Way back before Week 1, NFL Media Insider Ian Rapoport was already raising doubts over whether Jim Harbaugh would be back in San Francisco 49ers next year.
Doubts about Harbaugh have continued all season, and by mid-November Rapoport reported it would be a surprise if Harbaugh returned to San Francisco, and that going to the Oakland Raiders was a legitimate possibility. Now that Harbaugh and the 49ers are nearly out of the playoff race, we're just counting down to a breakup.
"Divorce is inevitable," NFL Media's Michael Silver said Sunday on NFL GameDay Morning.
It's been a long, awkward road to get here.
"This is a divorce that a lot of us have seen coming since that surreal day at the combine that we learned that the Cleveland Browns and 49ers had had talks about a potential trade for Jim Harbaugh," Silver said. "We've seen in recent NFL history that when a coach seems to be on his way out, it doesn't usually go well. Bill Cowher in Pittsburgh, John Fox in Carolina being some examples. Jim Harbaugh had those players rallied like they were a group in a fight together.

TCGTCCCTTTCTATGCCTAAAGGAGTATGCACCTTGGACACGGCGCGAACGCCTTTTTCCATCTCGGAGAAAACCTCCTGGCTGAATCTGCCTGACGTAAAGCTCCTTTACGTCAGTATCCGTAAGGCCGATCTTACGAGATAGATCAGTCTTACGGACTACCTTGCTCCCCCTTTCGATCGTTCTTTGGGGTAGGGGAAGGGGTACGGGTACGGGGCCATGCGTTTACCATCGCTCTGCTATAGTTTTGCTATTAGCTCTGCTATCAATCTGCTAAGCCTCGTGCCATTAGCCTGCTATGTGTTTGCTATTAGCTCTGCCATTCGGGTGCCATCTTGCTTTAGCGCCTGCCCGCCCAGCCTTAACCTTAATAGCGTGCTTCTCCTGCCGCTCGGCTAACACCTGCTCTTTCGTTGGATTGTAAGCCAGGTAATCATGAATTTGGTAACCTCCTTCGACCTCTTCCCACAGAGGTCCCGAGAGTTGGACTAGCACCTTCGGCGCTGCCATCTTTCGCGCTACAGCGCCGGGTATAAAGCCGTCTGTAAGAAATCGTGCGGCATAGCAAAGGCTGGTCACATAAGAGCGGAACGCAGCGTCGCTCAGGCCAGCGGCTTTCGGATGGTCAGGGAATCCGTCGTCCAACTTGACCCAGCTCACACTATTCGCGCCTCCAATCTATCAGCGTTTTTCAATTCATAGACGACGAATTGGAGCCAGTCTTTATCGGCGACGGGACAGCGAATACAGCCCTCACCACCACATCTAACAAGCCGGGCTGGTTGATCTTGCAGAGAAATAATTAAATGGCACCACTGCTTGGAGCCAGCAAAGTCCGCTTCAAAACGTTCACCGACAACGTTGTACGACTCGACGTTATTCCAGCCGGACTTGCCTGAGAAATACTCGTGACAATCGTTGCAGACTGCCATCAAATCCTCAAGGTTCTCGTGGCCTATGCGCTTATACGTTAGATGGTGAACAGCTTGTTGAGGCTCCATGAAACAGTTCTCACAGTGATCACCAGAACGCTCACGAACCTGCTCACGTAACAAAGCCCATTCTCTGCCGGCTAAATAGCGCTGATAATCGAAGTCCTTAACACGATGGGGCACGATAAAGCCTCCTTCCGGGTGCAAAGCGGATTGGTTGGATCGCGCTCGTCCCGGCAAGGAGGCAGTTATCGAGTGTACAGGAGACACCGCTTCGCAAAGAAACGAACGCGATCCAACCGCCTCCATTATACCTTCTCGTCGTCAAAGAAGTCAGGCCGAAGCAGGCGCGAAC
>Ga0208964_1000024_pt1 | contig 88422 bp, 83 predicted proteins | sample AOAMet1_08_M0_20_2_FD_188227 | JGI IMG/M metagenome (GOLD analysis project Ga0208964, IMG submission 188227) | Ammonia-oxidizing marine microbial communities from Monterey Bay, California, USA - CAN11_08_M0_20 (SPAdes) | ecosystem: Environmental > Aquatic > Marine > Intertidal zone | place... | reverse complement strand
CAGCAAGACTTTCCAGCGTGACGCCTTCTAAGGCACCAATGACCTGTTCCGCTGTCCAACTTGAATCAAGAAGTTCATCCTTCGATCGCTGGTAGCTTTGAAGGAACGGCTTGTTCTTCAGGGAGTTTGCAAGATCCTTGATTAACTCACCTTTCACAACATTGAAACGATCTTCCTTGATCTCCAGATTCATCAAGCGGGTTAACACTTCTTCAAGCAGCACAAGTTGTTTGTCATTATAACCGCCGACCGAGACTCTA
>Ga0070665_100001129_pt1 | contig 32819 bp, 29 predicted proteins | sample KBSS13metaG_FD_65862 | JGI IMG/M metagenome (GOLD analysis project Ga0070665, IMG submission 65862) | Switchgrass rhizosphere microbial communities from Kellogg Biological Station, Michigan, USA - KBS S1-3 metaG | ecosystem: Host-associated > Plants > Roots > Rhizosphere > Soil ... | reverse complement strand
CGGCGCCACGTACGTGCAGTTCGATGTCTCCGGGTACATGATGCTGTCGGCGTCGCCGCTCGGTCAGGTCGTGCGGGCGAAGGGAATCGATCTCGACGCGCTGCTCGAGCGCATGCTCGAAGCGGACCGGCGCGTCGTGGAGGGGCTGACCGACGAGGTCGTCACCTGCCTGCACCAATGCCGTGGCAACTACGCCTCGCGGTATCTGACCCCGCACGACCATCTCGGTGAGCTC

"It's been individualized in the last year. Players have wondered if Jim Harbaugh is more about himself. The pistol offense disappeared, where Colin Kaepernick was so successful. Why? Was that about credit, or was it about trying to win games? And you've got a coach clearly who is dissatisfied in bosses who aren't going to the mat for him. Divorce is inevitable."
In many ways, Sunday's game in Seattle is Harbaugh's last stand. This has been a wildly successful four-year run for Harbaugh, but it's going to leave a bitter aftertaste like the excruciating playoff defeats of the last few years.
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